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Article

Frederick N. Bohrer

Style of the second half of the 19th century and the early 20th, inspired by Assyrian artefacts of the 9th to 7th centuries bc. These were first brought to public attention through the excavations by Paul-Emile Botta (1802–70) at Khorsabad and Austen Henry Layard at Nimrud in the 1840s. By 1847 both the Louvre in Paris and the British Museum in London had begun to display these objects, the size and popularity of which were such that the Louvre created a separate Musée des Antiquités Orientales, while the British Museum opened its separate Nineveh Gallery in 1853. The same popularity, fuelled by Layard’s best-selling Nineveh and its Remains (London, 1849) and Botta’s elaborate Monument de Ninive (Paris, 1849–50), led to further explorations elsewhere in Mesopotamia.

Assyrian revivalism first appeared in England rather than France, which was then in political turmoil. The earliest forms of emulation can be found in the decorative arts, such as the ‘Assyrian style’ jewellery that was produced in England from as early as ...

Article

Philip Attwood

(b Schavli, Kovno [now Kaunas], June 12, 1871; d New York, April 5, 1924).

American medallist of Lithuanian origin. He trained as a seal-engraver under his father and worked as a jewellery engraver and type cutter. In 1890 he went to New York, where he worked as a die engraver of badges, and in 1898 to Paris to study at the Académie Julian and later with Oscar Roty. He first exhibited medals in the early years of the 20th century. The influence of Roty is apparent in the low relief and soft-edged naturalism and also in the inclusion of flat expanses of metal in his designs. He occasionally ventured into sculpture, as in the Schenley Memorial Fountain (bronze; Pittsburgh, PA, Schenley Park), but he was best known for his medals and plaquettes, both struck and cast, and his sensitive portraits assured his popularity. The powerful head of President Roosevelt on the Panama Canal medal (bronze, 1908) and the tender Shepherdess plaquette (electrotype, 1907...

Article

Philip Ward-Jackson

(b Paris, March 6, 1829; d Paris, Nov 12, 1896).

French sculptor and writer. Born in humble circumstances, he was apprenticed to a jeweller at the age of 11. He subsequently trained with the painter Abel de Pujol (1785–1861) but seems to have taught himself the techniques of sculpture, and at the 1848 Salon he exhibited a plaster sketch of Khair-ed-Din, called Barbarossa (untraced). In 1851, on the advice of his patron, the Comte de Nieuwekerke, he became François Rude’s last pupil. In 1853 he exhibited a plaster group of Queen Hortense and her Son Louis Napoleon (untraced; ex-Bagnères-de-Bigorre, Mus. A.), which brought him a commission from Louis Napoleon, by then Napoleon III, for a marble of the same group (Compiègne, Château); this was exhibited in 1855 at the Exposition Universelle, Paris. During the remaining years of the Second Empire, Chatrousse executed a number of sculptures to decorate public buildings in Paris, such as the Louvre, the Tuileries, the Hôtel de Ville and numerous churches. He exhibited works with religious and historical subjects: some of these, such as ...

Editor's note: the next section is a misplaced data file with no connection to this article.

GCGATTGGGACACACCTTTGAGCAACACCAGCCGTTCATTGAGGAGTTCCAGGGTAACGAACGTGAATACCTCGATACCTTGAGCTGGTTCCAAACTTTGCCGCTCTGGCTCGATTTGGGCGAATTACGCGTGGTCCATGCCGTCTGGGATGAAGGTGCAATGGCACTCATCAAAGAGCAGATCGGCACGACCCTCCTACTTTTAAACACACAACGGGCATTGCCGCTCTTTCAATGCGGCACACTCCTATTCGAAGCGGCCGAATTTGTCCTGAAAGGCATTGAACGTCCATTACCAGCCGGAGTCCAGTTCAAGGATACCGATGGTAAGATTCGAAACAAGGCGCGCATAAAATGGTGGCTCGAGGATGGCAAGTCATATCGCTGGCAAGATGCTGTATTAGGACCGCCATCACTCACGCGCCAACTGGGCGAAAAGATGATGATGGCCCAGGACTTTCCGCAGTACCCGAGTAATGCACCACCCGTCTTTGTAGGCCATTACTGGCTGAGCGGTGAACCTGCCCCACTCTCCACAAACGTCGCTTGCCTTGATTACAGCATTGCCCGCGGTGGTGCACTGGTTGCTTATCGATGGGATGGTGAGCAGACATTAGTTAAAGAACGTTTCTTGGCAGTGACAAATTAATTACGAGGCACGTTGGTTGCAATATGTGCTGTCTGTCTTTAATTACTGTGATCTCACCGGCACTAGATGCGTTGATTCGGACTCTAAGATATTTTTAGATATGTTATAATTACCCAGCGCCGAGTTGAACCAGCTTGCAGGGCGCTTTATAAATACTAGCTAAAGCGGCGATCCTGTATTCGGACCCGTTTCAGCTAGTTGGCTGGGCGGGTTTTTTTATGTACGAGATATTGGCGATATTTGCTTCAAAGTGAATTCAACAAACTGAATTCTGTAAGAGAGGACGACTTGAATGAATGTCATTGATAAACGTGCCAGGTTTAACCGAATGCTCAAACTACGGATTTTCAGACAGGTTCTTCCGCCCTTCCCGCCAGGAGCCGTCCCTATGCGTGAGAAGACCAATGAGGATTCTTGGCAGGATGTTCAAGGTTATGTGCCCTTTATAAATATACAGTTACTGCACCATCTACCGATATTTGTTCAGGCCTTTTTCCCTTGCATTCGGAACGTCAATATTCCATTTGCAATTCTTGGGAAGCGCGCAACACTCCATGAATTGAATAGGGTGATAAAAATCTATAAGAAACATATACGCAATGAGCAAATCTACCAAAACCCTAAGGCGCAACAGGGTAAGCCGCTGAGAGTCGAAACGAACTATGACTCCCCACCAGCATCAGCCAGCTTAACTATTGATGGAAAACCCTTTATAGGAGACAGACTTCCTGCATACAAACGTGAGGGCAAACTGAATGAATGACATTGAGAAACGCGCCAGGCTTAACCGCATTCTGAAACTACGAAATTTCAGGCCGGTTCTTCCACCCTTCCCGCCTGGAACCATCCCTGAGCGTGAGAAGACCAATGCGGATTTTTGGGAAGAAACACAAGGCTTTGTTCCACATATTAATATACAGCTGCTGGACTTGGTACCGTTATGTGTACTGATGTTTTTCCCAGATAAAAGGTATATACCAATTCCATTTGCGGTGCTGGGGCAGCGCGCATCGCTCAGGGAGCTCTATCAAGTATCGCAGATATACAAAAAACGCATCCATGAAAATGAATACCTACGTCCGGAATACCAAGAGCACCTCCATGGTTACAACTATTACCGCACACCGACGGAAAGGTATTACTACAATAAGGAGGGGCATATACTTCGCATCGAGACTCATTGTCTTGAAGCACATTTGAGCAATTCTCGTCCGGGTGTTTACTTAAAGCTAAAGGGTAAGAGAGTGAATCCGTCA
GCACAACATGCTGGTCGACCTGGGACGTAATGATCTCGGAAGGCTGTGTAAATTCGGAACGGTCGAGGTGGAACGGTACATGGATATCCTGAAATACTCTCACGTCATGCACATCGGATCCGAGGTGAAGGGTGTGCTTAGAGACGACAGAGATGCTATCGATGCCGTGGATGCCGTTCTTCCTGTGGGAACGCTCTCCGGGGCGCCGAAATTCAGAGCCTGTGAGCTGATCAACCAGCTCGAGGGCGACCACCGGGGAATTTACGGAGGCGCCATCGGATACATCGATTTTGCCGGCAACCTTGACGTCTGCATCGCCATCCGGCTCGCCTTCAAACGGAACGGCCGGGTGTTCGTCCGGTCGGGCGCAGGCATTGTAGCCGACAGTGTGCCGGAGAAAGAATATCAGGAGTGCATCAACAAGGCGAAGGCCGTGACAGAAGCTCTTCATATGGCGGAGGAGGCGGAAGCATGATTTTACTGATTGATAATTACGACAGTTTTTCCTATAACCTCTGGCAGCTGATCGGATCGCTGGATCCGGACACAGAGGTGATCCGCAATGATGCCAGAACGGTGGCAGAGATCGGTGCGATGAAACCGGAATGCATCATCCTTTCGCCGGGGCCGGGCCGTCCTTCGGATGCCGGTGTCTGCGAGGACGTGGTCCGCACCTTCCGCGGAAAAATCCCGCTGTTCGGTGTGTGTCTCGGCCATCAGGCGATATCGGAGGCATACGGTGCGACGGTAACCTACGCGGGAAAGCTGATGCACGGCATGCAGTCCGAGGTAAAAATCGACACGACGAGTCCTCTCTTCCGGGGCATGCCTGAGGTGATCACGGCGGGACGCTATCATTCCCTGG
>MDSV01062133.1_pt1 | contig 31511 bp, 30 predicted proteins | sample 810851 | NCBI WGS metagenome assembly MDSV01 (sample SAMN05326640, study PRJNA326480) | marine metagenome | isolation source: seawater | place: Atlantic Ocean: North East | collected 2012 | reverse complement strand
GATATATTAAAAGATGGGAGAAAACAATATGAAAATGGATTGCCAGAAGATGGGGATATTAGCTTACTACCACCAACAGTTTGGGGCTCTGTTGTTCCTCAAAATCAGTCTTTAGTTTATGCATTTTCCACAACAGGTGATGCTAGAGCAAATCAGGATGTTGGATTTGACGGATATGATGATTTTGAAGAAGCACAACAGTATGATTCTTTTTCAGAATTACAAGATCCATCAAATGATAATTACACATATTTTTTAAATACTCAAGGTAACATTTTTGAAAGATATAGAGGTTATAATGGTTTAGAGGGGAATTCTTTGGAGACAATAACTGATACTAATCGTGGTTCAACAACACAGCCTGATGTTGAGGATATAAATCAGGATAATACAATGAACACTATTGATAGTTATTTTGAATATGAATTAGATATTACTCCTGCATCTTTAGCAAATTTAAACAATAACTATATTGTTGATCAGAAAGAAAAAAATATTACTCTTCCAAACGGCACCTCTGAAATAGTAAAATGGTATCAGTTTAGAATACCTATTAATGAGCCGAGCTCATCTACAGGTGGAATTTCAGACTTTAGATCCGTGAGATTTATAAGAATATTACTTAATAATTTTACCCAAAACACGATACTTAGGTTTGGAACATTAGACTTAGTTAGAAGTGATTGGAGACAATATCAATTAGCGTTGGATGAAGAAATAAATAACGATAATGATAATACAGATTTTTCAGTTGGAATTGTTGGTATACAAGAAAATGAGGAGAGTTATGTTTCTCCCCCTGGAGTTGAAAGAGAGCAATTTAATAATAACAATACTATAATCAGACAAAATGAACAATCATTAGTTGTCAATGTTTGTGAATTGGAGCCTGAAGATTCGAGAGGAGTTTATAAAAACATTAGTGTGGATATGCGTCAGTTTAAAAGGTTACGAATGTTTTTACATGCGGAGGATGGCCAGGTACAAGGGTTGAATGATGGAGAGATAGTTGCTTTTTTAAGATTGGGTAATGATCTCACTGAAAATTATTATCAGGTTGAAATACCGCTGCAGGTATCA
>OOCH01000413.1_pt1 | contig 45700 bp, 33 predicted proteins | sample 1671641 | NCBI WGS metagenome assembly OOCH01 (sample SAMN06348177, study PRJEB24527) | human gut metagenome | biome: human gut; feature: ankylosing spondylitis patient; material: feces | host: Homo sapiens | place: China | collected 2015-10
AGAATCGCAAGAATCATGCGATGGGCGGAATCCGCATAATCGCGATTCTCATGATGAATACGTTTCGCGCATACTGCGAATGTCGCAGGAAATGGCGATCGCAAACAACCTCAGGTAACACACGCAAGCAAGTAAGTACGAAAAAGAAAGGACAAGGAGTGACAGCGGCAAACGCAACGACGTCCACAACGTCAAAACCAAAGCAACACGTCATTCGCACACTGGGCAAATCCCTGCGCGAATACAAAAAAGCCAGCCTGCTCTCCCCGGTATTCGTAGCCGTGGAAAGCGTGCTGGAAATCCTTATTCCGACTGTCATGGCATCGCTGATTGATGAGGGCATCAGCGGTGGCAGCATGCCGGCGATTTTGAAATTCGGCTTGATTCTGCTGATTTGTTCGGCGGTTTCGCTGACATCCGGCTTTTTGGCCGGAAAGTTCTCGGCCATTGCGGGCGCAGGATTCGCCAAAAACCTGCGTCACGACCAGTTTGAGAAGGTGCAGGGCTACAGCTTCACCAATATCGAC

Article

(b Venarcy, Côte-d’Or, Jan 2, 1854; d Dijon, Sept 26, 1945).

French sculptor, jeweller and furniture designer. He studied at the Ecole des Beaux-Arts in Dijon and then, in 1874, under François Jouffroy and Paul Dubois (ii) at the Ecole des Beaux-Arts in Paris. He first exhibited at the Salon de la Société des Artistes Français in 1876 with his bust of an architect called Belot (Dijon, Mus. B.-A.) and in 1877 he came second in the Prix de Rome. In 1879 he was awarded a second-class medal for his plaster sculpture Ismael (Châlons-sur-Marne, Mus. Mun.) and in 1881 he won a first-class medal for the marble St John the Baptist (Paris, Mus. d’Orsay). He travelled in Italy from 1882 to 1883 and later visited Spain and Morocco on a travel scholarship. In 1889 he ceased exhibiting at the Salon de la Société des Artistes Français and instead exhibited at the recently established Salon de la Société Nationale des Beaux-Arts. He worked primarily in bronze but also in ivory, silver and gold, and produced some jewellery. His sculptures were mainly inspired by religious and mythological subjects executed in a highly finished academic style (e.g. ...